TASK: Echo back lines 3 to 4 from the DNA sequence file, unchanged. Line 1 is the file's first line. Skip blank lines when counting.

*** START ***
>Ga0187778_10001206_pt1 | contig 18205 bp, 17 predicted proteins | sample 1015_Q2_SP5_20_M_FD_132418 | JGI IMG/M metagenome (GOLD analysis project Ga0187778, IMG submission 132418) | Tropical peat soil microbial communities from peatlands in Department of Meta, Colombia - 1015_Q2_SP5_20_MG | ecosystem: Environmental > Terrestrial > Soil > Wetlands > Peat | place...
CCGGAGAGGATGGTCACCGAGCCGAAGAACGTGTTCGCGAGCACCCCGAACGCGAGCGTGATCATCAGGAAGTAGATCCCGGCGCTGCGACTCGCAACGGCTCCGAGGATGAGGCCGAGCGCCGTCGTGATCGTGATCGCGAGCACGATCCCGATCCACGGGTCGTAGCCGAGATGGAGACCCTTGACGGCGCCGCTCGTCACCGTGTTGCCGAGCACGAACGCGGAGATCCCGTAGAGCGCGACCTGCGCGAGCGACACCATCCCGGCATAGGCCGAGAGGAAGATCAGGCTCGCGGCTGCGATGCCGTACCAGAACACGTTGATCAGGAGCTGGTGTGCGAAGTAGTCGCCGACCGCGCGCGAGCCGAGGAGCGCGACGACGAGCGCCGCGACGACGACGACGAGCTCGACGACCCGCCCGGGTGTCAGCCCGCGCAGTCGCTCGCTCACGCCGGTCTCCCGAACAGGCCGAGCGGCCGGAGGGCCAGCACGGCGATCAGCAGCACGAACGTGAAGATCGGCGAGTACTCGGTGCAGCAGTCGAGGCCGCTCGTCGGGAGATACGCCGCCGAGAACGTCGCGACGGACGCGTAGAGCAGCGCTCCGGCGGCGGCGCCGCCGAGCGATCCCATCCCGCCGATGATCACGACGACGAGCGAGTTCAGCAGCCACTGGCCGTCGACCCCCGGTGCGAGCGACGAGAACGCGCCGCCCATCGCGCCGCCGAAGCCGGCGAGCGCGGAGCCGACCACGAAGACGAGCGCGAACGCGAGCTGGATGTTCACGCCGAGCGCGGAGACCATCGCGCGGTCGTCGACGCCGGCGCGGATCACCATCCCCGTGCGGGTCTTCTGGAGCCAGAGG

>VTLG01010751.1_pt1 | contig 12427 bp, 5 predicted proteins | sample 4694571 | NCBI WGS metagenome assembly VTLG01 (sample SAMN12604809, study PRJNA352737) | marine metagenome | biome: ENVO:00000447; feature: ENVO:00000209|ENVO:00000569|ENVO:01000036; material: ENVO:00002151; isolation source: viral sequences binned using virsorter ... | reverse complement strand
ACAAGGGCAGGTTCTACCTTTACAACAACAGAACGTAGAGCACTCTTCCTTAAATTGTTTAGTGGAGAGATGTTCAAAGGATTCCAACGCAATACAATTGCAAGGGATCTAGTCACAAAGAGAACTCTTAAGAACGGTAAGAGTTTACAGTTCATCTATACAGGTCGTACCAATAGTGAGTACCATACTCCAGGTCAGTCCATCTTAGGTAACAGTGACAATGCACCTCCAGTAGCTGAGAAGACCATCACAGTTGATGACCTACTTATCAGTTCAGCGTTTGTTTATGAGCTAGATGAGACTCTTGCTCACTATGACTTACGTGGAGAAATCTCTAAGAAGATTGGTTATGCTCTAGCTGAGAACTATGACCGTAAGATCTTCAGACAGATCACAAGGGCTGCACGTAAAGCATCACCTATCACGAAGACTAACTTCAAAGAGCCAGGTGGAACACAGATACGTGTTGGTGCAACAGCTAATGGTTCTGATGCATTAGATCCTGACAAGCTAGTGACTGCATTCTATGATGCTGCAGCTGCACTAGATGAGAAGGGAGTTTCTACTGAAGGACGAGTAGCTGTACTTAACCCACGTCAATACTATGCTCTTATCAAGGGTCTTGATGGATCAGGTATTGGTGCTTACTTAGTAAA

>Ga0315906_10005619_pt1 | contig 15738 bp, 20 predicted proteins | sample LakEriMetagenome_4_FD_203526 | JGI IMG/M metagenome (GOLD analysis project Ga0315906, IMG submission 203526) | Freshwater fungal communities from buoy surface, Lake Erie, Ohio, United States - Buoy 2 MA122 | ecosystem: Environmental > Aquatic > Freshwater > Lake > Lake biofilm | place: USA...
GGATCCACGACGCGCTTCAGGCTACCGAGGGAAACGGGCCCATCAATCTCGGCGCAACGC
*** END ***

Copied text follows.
>VTLG01010751.1_pt1 | contig 12427 bp, 5 predicted proteins | sample 4694571 | NCBI WGS metagenome assembly VTLG01 (sample SAMN12604809, study PRJNA352737) | marine metagenome | biome: ENVO:00000447; feature: ENVO:00000209|ENVO:00000569|ENVO:01000036; material: ENVO:00002151; isolation source: viral sequences binned using virsorter ... | reverse complement strand
ACAAGGGCAGGTTCTACCTTTACAACAACAGAACGTAGAGCACTCTTCCTTAAATTGTTTAGTGGAGAGATGTTCAAAGGATTCCAACGCAATACAATTGCAAGGGATCTAGTCACAAAGAGAACTCTTAAGAACGGTAAGAGTTTACAGTTCATCTATACAGGTCGTACCAATAGTGAGTACCATACTCCAGGTCAGTCCATCTTAGGTAACAGTGACAATGCACCTCCAGTAGCTGAGAAGACCATCACAGTTGATGACCTACTTATCAGTTCAGCGTTTGTTTATGAGCTAGATGAGACTCTTGCTCACTATGACTTACGTGGAGAAATCTCTAAGAAGATTGGTTATGCTCTAGCTGAGAACTATGACCGTAAGATCTTCAGACAGATCACAAGGGCTGCACGTAAAGCATCACCTATCACGAAGACTAACTTCAAAGAGCCAGGTGGAACACAGATACGTGTTGGTGCAACAGCTAATGGTTCTGATGCATTAGATCCTGACAAGCTAGTGACTGCATTCTATGATGCTGCAGCTGCACTAGATGAGAAGGGAGTTTCTACTGAAGGACGAGTAGCTGTACTTAACCCACGTCAATACTATGCTCTTATCAAGGGTCTTGATGGATCAGGTATTGGTGCTTACTTAGTAAA